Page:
CCR 5411 (b), a defined Licensed Retailer may provide any medical patient or caregiver free of charge cannabis goods up to allowed daily purchase limits. Nothing appears to prevent the donation of post July 1, 2018 non-confirming cannabis through June 30, 2018 midnight. The only additional qualifier is that the person receiving the gift has difficulty accessing medicinal cannabis and that the retailer meet the above simple requirements in the compassionate act of giving away cannabis goods that are destined for destruction.
All Licensees - Authorizations and Conditions for Donating Free Cannabis Goods and Equipment
In addition to subsection CCR 5411(b) allowing donations for medicinal patients and their care givers, subsection (c)additionallyauthorizes any licensee to make donations for ‘any’ compassionate use, equality or other similar program administered by a local jurisdiction.
CCR 5411 (c) provides in its entirety:
In addition to the provision of free cannabis goods in subsection (b) of this section, a licensee may donate cannabis goods and the use of equipment in compliance with any compassionate use, equality or other similar program administered by a local jurisdiction.
CCR 5411 (c) appears to act as a ‘catch all’ that authorizes any licensee to donate cannabis goods for the very broad purposes of compassionate use, equality or any ‘similar’ program. Additionally, unlike subsection (b) that specifically defined its applicability to particular retail license types, subsection (c) does not have any such qualifier, rendering it applicable to all license types. the legislature gave all licensees the broad authority to donate under any compassionate use, equality or other similar program administered by a local jurisdiction.
Therefore, subject to the daily purchase limitations for adult use and requisite licensure, it appears that subsection (c) authorizes donations to those in need over the age of 21 in the absence of a medical card or doctor recommendation. This further opens up the ability for licensees to consider donating cannabis goods that would otherwise be slotted for destruction to a potential myriad of persons including our veterans, the poor, the oppressed, the discriminated and the elderly.
It appears that under CCR 5411 (c) a logical and compassionate reading of the intent of this provision would mean that any city or county that currently authorizes retail sales or other commercial cannabis activity may be squarely in a position to allow (or not object) to operators seeking to donate soon to be doomed cannabis product to persons, or subsets of persons in need as described above under its current cannabis programs. Instead of this otherwise safe cannabis through June 30, 2018 going to waste after July 1, 2018, Californians who could benefit from but can’t afford cannabis medicine should be allowed access to otherwise safe cannabis instead of it being destroyed consistent with the purposes set forth in Prop 215, specifically H&SC Sections 11362.5 (b)(1)(A) and (C).
The Time for Extraordinary Acts of Compassion is Running Out
There are roughly 16 days left to get the sacred plant in the hands of those that are in need. The California regulatory universe has given the sacred soon to be non-conforming plant a chanceto serve its rightful compassionate purpose and help those so desperately in need, provided such acts occur prior to June 30, 2018. After that, all requirements of CCR 5411(b) for donating cannabis will be place, rendering most of the non-confirming cannabis not qualified to donate.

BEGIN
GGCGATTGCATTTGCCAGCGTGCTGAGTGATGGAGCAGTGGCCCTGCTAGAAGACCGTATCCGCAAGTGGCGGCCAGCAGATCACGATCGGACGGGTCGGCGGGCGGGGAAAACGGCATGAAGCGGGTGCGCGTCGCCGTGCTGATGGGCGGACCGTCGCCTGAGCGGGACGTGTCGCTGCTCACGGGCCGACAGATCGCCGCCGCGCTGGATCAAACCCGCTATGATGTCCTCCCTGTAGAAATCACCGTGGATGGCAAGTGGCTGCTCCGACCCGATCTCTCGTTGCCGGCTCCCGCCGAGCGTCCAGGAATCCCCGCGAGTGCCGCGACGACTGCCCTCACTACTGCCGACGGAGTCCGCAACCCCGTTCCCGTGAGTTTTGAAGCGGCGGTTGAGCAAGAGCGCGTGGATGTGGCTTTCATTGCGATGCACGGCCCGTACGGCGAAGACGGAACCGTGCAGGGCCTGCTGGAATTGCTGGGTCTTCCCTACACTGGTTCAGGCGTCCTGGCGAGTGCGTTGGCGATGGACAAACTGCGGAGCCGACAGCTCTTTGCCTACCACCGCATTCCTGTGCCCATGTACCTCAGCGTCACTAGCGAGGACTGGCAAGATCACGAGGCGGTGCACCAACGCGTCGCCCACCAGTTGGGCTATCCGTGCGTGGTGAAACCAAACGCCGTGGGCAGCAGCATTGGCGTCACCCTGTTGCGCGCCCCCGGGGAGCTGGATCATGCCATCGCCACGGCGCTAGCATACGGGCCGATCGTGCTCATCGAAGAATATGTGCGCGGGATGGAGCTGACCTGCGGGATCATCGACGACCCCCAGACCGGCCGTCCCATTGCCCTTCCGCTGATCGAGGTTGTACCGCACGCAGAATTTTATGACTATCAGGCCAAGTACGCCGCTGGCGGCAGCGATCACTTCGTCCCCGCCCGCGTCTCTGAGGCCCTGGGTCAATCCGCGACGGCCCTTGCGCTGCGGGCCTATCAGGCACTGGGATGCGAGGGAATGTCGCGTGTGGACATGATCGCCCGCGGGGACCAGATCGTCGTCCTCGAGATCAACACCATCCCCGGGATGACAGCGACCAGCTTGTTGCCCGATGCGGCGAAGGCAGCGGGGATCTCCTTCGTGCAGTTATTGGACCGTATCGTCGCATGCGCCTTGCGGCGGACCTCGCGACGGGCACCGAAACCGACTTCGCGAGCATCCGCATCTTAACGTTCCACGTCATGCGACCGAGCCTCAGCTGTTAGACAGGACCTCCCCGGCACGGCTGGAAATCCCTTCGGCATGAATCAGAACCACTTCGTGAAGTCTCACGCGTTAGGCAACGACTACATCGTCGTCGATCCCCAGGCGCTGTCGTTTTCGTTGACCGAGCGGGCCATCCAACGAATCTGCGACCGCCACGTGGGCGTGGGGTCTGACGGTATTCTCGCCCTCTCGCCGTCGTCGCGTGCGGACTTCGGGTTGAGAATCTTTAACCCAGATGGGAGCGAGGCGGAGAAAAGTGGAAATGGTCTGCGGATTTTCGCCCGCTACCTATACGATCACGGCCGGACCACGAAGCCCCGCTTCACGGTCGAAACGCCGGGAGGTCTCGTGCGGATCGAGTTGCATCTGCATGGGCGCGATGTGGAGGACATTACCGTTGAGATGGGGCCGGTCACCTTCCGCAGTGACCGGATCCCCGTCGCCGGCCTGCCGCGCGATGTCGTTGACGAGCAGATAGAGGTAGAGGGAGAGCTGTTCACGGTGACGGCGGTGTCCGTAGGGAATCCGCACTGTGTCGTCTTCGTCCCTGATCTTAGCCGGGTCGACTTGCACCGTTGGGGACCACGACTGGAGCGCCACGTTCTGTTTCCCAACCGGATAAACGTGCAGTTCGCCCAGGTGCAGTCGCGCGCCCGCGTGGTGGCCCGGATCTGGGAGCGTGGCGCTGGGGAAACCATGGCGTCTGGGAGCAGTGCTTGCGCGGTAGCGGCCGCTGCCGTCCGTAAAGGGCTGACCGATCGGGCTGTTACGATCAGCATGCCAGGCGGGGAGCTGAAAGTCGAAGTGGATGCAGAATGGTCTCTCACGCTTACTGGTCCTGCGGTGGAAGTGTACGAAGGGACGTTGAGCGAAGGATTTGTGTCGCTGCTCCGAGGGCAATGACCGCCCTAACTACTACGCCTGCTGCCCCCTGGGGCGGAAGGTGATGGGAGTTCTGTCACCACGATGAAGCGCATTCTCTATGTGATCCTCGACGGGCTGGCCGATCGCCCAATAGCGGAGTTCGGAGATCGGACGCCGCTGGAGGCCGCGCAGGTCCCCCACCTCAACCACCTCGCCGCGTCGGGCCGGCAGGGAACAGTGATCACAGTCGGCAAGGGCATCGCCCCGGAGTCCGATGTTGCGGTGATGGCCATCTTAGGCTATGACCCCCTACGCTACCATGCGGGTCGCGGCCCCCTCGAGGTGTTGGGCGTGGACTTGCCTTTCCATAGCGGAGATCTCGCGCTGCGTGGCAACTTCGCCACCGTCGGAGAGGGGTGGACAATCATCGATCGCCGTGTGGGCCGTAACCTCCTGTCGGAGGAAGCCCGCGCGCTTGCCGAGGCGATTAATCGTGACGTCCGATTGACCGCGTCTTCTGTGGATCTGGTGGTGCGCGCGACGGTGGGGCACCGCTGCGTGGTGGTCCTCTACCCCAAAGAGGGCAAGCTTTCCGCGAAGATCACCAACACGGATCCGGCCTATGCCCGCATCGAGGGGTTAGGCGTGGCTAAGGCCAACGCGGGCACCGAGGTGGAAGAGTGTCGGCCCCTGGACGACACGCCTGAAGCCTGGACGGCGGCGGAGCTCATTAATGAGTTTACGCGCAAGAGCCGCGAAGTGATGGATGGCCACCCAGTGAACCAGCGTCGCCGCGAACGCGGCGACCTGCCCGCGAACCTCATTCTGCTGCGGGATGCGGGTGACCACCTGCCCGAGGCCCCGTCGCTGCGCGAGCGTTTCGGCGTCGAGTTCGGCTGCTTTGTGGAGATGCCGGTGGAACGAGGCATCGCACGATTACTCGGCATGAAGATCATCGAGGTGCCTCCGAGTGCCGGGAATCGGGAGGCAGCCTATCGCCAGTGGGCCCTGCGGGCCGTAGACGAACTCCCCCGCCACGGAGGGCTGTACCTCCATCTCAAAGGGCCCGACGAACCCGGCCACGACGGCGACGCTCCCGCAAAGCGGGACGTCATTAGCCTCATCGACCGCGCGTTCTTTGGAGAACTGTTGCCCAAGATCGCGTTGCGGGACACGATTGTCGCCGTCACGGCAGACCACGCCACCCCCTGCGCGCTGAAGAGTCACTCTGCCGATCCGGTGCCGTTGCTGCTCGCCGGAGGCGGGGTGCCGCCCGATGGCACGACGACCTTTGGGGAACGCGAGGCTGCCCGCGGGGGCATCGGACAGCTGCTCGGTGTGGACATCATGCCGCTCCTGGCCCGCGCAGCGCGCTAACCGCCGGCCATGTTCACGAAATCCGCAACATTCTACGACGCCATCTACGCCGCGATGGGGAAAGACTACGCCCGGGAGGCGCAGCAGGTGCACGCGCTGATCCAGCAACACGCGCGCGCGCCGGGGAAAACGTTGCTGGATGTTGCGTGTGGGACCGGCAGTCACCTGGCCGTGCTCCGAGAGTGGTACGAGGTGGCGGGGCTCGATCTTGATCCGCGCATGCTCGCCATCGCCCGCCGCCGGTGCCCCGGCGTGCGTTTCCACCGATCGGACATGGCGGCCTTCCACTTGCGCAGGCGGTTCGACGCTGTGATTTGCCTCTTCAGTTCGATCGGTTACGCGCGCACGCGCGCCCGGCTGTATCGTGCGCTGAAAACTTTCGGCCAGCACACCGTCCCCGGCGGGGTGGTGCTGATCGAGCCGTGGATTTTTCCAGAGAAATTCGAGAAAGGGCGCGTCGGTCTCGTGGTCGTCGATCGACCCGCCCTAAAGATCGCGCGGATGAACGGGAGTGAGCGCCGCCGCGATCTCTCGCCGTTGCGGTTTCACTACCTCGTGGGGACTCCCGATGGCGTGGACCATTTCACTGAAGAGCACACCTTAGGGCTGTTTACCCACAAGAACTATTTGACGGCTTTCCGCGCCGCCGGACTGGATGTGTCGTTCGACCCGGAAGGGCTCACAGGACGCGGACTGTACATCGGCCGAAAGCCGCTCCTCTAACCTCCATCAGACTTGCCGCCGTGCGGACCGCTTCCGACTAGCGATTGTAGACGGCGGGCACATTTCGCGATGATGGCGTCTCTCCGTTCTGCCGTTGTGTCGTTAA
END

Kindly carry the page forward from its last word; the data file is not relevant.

This means we don’t have a lot of time for analysis paralysis, political debate, or ignoring the inevitable hoping this problem goes away. July 1, 2018 is coming. Our vets are here now struggling for access to cannabis, our elderly and our poor. An Extraordinary Acts of Compassion doesn’t have to be complicated. Let’s not make it so, and maybe we might not only save the sacred plant but also save some lives in the process. Isn’t that what this is all about and why are really here?
Just a thought.
Bureau of Cannabis Control, Text of Regulations, CCR Title 16, Division 42
(Emergency regulations, Readopted Text – Readopt 2018)
Business and Professions Code 26153, “No licensee shall give away any amount of marijuana or marijuana products, or any marijuana accessories, as part of a business promotion or other commercial activity.
Business and Professions Code 26160 (records requirements)
Section 5409 (8 oz of medicinal cannabis as defined in section 11362.77 of the Health and Safety Code; 12 immature cannabis plants, unless a different amount is other than the limits is prescribed by a valid physicians’ recommendation. 5409 (c). )
Business and Professions Code 26160 (records requirements)
When it comes to the cannabis commercial industry, the devil is in the details; and nothing is more devilish, or more onerous, than complying with the intricate rules and regulations imposed upon the industry. On March 6, 2017, at the California Cannabis Business Expo, entrepreneurs and investors were given a firsthand lesson on the Ins and Outs of cannabis compliance and enforcement from Silvia San Nicolas, formerly the Chief Strategy Officer of Compliance for MJIC Compliance.
In her session, San Nicolas stressed the importance of businesses keeping detailed records of their actions to prove that they are being compliant with the law. Citing a recent audit of 300 dispensaries in Colorado, San Nicolas reported that 90% of compliance violations were for failure to keep seed-to-sale tracking up to date.
“It doesn’t matter if you were compliant or not, it’s about what you can prove,” San Nicolas said. “You have to be able to demonstrate that you have complied with all the different regulations that are imposed on our industry.”
Calling compliance a spectrum, with the black market one end and a 100% compliant business on the other, San Nicolas explained that most businesses fall somewhere between those two extremes.
Because there are things outside of an entrepreneur’s control, according to San Nicolas, sometimes it is beyond challenging to be completely compliant with regulations all the time.